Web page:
No matter how hard we pray, how many chickens we sacrifice, how often we chant naked by moonlight, every network is at one time or other exposed to the ultimate technology risk: users.
They’re short, tall, skinny, and fat. They’re smart or stupid, unique or cloned -- but no matter what, they’ll abuse technology.
In deference to my years of dealing with this most dangerous species of wildlife, the editors at InfoWorld asked me to record some of my most memorable experiences along with tips on how to avoid similar incidents. Being both thorough and lazy, I decided to open the floor to our adventurous readers as well, who have been kind enough to relate their tales of sorrow and solution.
The result is a list of problem categories each with a specific situation and solution. Broad advice applicable to all IT adventurers can be found in the moral bringing up the rear. With luck, this salutary information will help keep your rear covered.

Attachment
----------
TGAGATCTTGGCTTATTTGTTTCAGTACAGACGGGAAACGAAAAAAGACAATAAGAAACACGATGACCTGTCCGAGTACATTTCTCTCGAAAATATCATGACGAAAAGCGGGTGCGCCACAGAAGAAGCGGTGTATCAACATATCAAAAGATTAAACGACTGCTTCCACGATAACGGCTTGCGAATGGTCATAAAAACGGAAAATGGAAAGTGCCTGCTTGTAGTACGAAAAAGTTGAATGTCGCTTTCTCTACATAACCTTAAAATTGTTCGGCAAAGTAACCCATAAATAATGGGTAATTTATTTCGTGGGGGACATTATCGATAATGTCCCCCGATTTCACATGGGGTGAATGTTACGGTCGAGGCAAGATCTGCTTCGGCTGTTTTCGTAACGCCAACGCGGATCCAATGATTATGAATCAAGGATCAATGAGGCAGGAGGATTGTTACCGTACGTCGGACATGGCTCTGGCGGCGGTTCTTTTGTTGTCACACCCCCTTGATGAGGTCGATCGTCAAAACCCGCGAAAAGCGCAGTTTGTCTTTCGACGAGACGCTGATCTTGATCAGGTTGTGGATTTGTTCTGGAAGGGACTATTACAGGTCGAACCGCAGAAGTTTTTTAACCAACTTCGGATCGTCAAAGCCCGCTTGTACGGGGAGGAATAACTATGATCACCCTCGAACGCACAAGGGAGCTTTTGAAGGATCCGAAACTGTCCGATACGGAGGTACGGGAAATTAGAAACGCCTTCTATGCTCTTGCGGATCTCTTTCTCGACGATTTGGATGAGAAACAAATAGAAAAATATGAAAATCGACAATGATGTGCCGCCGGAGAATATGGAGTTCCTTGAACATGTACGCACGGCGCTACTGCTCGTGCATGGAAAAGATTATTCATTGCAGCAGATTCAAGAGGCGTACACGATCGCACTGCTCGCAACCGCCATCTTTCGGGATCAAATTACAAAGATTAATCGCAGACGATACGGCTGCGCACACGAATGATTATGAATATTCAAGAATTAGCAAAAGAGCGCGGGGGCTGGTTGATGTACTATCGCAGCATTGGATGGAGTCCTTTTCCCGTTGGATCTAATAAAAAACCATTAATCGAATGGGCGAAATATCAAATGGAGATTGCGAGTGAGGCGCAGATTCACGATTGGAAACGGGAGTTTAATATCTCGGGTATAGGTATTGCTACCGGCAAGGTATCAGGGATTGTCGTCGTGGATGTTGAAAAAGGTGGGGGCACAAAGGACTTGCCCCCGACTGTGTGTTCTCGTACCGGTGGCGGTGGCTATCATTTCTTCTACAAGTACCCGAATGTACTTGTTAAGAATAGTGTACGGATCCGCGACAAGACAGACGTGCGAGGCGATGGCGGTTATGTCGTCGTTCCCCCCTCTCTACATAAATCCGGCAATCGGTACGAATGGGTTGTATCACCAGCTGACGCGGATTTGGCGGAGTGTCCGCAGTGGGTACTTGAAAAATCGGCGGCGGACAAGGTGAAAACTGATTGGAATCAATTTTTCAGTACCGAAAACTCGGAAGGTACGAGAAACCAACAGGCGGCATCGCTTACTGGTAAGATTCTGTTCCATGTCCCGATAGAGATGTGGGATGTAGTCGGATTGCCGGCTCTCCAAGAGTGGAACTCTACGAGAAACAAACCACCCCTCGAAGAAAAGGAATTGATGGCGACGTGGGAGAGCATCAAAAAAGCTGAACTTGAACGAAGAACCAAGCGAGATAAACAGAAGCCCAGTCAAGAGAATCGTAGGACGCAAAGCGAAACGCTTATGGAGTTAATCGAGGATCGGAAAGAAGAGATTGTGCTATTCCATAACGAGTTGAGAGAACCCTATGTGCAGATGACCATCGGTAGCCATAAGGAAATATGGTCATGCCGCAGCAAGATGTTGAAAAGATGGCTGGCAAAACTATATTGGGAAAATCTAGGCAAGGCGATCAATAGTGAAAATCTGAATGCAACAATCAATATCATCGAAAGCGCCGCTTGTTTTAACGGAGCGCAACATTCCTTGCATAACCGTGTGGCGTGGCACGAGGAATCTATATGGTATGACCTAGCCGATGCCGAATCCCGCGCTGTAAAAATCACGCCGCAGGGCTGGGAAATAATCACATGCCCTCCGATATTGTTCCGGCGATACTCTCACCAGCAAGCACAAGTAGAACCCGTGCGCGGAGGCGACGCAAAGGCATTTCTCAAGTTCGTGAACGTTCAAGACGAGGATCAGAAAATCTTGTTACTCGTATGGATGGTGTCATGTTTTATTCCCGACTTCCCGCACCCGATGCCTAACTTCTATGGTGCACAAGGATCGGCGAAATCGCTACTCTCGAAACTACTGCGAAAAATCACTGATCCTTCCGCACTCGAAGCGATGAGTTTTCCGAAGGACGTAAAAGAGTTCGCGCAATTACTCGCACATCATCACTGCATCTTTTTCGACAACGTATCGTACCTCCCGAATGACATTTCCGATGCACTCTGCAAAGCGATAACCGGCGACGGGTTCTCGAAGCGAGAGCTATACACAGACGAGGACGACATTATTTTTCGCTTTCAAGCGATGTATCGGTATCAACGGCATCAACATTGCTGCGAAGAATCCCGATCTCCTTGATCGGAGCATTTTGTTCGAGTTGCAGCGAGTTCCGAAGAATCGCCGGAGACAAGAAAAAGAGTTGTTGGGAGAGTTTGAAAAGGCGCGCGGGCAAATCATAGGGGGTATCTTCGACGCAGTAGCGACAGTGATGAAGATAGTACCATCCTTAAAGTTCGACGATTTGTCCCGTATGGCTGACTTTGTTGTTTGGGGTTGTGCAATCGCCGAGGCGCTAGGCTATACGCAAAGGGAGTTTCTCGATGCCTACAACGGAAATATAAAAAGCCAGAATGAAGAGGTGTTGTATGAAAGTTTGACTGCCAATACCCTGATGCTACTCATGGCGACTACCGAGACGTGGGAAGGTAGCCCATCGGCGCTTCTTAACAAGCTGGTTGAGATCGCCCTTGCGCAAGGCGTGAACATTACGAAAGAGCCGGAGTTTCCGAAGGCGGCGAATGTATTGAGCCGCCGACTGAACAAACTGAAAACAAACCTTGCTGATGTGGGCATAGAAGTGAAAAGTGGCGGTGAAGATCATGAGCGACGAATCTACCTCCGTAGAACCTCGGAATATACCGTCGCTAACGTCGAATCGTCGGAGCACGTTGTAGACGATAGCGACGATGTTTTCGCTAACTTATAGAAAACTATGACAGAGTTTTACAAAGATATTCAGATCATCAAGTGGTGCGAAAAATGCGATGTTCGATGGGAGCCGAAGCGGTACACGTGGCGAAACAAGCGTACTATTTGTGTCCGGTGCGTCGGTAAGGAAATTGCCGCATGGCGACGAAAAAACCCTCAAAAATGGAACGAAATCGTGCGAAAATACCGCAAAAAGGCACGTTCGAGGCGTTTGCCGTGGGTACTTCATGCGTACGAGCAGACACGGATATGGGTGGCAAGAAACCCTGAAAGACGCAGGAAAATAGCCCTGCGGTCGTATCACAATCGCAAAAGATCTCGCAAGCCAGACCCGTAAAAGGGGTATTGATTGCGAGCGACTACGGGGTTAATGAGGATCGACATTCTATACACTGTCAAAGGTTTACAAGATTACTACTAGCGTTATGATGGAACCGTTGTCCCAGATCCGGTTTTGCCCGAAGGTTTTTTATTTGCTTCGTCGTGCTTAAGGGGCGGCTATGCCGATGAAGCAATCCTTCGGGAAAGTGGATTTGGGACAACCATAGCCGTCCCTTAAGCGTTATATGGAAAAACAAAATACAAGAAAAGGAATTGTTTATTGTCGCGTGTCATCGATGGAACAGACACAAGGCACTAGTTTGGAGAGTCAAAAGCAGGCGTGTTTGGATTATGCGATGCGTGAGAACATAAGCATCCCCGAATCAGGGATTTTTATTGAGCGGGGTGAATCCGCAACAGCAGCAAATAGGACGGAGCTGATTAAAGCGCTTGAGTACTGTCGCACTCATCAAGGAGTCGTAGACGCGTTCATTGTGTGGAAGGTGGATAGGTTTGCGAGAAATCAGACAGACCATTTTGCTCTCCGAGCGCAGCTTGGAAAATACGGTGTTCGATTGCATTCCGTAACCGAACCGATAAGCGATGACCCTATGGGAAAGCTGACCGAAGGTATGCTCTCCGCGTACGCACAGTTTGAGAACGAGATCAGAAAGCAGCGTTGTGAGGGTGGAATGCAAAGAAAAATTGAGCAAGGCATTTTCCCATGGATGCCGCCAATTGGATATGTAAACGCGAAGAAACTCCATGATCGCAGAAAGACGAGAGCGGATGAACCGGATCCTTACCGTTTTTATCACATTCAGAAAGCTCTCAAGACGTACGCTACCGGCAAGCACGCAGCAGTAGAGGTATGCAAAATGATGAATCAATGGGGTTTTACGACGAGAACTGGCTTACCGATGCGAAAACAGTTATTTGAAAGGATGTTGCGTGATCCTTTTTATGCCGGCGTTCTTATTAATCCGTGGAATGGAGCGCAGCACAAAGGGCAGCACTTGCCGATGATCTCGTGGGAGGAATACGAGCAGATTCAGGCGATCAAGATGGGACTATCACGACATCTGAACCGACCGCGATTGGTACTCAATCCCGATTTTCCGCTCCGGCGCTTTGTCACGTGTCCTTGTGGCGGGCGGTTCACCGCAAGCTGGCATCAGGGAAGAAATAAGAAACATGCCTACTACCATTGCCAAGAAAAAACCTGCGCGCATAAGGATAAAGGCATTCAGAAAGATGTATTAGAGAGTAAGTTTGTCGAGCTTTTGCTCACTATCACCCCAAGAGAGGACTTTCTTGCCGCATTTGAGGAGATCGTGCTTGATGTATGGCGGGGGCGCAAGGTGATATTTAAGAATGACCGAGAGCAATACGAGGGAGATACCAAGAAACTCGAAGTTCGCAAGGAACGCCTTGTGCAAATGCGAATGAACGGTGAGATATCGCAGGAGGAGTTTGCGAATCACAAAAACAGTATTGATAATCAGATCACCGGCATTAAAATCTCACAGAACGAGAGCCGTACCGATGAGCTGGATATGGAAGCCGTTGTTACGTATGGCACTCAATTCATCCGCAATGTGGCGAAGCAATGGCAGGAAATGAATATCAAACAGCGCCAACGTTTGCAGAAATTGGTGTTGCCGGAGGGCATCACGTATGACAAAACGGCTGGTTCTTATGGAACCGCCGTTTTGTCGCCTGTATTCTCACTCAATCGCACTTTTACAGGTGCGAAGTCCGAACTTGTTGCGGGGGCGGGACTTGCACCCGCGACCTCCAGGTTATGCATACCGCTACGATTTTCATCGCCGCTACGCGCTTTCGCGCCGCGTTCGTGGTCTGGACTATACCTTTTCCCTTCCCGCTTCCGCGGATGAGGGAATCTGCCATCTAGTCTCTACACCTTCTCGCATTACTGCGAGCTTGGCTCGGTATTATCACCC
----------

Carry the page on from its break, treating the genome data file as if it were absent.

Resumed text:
BrilliantCompany.com was growing at dot-com bubble rates. With departments popping up like daisies in spring, the IT staff was ceding desktop control to department heads because most everyone was technical anyway.
Shortly after a batch of 75 new Dell desktops arrived to populate a new product division, the network suddenly died in the middle of the day. All lights were green in infrastructure land, but performance had slowed to such a crawl that the LAN was effectively paralyzed. Some diligent sniffing and log file snooping revealed the culprit.
Turns out Windows XP’s Automatic Update had defaulted to high noon on a weekday, and all 75 machines attempted to download several hundred megs of Service Pack 2 simultaneously and individually. Instant network clog.